2019 Question of the Month

 

 

QUESTION of the Month for May 2019 

QUESTION:

What is a flame safeguard system?

ANSWER:

 

 

QUESTION of the Month for April 2019 

QUESTION:

What does foaming mean?

ANSWER:

Foaming and priming in boilers

Boiler water carry-over is the contamination of the steam with boiler-water solids. Bubbles or froth actually build up on the surface of the boiler water and pass out with the steam. This is called foaming and it is caused by high concentration of any solids in the boiler water. It is generally believed, however, that specific substances such as alkalis, oils, fats, greases, certain types of organic matter and suspended solids are particularly conducive to foaming. In theory suspended solids collect in the surface film surrounding a steam bubble and make it tougher. The steam bubble therefore resists breaking and builds up foam. It is believed that the finer the suspended particles the greater their collection in the bubble.

Priming is the carryover of varying amounts of droplets of water in the steam (foam and mist), which lowers the energy efficiency of the steam and leads to the deposit of salt crystals on the super heaters and in the turbines. Priming may be caused by improper construction of boiler, excessive ratings, or sudden fluctuations in steam demand. Priming is sometimes aggravated by impurities in the boiler-water.

Some mechanical entrainment of minute drops of boiler water in the steam always occurs. When this boiler water carryover is excessive, steam-carried solids produce turbine blade deposits. The accumulations have a composition similar to that of the dissolved solids in the boiler water. Priming is common cause of high levels of boiler water carryover. These conditions often lead to super heater tube failures as well. Priming is related to the viscosity of the water and its tendency to foam. These properties are governed by alkalinity, the presence of certain organic substances and by total salinity or TDS. The degree of priming also depends on the design of the boiler and its steaming rate.

The most common measure to prevent foaming and priming is to maintain the concentration of solids in the boiler water at reasonably low levels. Avoiding high water levels, excessive boiler loads, and sudden load changes also helps. Very often contaminated condensate returned to the boiler system causes carry-over problems. In these cases the condensate should be temporarily wasted until the source of contamination is found and eliminated. The use of chemical anti-foaming and anti-priming agents, mixtures of surface-active agents that modify the surface tension of a liquid, remove foam and prevent the carry-over of fine water particles in the stream, can be very effective in preventing carry-over due to high concentrations of impurities in the boiler-water.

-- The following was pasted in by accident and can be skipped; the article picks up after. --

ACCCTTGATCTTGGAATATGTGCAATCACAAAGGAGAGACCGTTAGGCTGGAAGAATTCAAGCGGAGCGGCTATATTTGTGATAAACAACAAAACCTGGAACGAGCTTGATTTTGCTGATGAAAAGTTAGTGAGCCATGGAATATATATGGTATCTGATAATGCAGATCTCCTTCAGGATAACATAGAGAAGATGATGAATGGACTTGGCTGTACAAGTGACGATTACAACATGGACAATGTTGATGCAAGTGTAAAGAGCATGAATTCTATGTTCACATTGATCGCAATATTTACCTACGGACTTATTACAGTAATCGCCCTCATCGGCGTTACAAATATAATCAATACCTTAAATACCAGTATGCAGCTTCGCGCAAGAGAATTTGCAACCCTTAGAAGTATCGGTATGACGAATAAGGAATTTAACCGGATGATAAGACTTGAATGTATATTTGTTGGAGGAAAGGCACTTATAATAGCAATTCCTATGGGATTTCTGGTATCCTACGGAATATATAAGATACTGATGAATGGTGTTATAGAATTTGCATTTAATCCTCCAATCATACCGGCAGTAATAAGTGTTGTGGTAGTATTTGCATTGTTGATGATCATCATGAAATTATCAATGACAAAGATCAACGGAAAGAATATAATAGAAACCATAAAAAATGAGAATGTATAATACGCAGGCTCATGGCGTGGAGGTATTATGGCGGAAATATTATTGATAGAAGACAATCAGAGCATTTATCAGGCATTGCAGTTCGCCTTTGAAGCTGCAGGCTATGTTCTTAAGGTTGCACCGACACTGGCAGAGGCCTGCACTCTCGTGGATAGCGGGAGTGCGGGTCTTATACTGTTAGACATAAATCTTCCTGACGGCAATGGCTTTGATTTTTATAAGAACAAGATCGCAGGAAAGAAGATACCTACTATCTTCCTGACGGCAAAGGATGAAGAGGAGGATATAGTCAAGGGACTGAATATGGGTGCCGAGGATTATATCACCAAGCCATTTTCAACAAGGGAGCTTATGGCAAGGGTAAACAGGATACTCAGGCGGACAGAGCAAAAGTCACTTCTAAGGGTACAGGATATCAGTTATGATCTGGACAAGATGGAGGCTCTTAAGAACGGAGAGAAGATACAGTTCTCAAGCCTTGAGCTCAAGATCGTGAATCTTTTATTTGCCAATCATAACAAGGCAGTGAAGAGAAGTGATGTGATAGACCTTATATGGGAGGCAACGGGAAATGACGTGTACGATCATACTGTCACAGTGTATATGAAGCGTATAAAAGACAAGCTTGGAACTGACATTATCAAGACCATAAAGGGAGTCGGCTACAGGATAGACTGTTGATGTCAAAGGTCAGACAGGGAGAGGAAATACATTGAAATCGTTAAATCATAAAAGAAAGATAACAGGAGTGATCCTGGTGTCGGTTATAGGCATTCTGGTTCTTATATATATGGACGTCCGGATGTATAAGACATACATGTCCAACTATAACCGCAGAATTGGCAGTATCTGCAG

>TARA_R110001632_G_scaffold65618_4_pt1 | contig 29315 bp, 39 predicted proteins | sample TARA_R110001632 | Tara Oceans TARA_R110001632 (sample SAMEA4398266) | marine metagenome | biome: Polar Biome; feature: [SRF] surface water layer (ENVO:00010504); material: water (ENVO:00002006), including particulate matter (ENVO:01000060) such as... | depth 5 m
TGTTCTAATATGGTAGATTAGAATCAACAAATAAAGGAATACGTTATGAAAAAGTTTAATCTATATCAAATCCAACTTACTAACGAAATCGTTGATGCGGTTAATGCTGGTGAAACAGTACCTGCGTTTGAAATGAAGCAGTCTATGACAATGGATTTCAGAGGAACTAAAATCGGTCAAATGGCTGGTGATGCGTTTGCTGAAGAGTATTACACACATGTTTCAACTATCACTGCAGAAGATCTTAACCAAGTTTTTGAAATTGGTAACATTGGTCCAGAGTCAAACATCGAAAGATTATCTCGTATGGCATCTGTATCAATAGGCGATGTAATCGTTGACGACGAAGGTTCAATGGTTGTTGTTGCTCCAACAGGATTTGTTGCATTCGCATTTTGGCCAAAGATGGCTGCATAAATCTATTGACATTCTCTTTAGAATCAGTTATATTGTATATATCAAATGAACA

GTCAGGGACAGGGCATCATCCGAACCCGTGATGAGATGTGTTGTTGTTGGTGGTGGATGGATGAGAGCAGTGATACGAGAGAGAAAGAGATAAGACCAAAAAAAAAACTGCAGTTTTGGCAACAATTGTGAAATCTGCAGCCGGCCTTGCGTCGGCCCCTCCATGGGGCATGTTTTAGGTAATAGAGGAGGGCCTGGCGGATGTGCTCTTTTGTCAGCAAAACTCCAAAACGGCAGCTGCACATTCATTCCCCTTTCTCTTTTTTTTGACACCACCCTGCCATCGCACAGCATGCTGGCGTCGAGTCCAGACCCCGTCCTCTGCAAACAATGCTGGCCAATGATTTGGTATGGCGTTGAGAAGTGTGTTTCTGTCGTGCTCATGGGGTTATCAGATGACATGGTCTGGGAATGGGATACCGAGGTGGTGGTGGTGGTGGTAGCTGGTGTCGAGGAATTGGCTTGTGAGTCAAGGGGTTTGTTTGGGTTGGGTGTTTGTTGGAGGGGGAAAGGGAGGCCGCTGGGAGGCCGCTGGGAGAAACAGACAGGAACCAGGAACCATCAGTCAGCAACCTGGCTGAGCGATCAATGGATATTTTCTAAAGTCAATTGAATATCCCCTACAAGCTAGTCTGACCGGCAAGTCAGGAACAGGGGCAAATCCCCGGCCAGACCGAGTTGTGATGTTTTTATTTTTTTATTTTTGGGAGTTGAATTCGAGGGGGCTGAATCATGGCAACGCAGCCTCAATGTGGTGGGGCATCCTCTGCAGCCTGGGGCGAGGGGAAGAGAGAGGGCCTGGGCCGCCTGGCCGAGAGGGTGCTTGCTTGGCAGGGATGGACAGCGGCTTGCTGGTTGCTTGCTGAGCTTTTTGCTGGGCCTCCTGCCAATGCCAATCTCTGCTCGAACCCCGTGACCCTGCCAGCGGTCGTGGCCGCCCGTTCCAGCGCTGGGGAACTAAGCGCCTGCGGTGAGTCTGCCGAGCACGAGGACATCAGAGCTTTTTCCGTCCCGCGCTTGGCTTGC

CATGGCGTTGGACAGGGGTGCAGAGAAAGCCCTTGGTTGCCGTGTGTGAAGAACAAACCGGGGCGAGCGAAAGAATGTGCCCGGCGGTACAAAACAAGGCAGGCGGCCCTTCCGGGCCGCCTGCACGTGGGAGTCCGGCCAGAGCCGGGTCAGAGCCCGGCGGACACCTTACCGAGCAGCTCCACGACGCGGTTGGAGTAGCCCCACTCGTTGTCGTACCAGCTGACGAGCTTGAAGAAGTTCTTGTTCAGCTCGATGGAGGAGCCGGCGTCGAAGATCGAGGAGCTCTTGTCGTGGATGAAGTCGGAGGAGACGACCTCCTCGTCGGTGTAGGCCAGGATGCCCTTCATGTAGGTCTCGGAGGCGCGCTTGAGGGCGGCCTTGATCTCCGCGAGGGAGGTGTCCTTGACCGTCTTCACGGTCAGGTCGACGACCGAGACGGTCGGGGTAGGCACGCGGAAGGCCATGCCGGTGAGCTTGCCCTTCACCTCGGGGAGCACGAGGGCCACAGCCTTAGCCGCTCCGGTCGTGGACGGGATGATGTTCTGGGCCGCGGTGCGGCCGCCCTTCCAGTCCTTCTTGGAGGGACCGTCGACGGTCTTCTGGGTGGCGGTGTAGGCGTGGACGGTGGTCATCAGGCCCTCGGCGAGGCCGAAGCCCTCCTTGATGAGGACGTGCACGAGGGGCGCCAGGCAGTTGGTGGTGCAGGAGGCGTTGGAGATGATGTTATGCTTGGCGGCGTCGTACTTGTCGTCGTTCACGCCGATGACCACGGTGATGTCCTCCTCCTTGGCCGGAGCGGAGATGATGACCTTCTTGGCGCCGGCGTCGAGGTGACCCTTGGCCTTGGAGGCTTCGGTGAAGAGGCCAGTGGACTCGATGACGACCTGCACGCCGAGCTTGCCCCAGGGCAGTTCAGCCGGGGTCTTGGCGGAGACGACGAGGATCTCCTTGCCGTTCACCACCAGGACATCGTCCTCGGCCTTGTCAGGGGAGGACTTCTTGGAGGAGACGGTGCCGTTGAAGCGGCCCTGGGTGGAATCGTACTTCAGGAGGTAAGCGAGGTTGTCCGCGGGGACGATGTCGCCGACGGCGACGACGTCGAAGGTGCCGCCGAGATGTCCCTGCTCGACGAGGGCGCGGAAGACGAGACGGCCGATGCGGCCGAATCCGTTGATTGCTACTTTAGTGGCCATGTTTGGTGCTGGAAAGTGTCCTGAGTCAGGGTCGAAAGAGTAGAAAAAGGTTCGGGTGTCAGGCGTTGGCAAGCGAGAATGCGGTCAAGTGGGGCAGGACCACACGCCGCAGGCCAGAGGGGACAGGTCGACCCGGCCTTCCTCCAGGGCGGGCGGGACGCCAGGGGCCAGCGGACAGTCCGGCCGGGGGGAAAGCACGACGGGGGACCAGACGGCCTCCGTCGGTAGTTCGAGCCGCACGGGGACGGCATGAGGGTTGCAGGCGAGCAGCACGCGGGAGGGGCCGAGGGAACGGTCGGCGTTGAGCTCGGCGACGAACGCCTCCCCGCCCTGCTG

QUESTION of the Month for March 2019 

QUESTION:

In a rotary cup burner, atomization is achieved by?

A:  Fuel oil pressure

B: Air pressure

C: The rotary cup

D: The rotary cup and primary air

 

ANSWER:

D: The rotary cup and primary air

Structure of Rotary Cup Burner

 

The rotary cup burner forms a film of fuel oil by the centrifugal power of the cup rotation. By giving high air pressure to this film spread fuel, the rotary cup burner creates very fine oil mist which is necessary for good combustion.

The most dominant characteristic of the rotary cup burner is the way of its atomization.
Unlike the pressure jet burner which needs a small nozzle for atomizing, the rotary cup burner uses a cup with wider holes, meaning the structure of the rotary cup burner secures the burner from choking. By this characteristic, the rotary cup burner is capable of firing high viscosity oil.  Moreover, the rotary cup burner utilizes the centrifugal power for atomizing, which means that high pressure is needless for atomization. The low oil pressure of the rotary cup burner is safer to use when there is any leakage from the piping.

QUESTION of the Month for February 2019

QUESTION:

A boiler steam pressure gauge should have a range of?

A:  1 to 1 1/2 times safety valve setting

B:  1 1/2 to 2 times the safety valve setting

C:  2 to 2 1/2 times the safety valve setting

D:  10% of MAWP

ANSWER:

B:  1 1/2 to 2 times the safety valve setting

The range of the instrument should be approximately
one and half  (1 1/2) to twice  (2) the maximum operating pressure. Too low a range may result in:

(a) low fatigue life of the elastic element due to high operating stress and (b) susceptibility to overpressure set due to pressure transients that exceed the normal operating pressure.

Too high a range may yield insufficient resolution for the application.

QUESTION of the Month for January 2019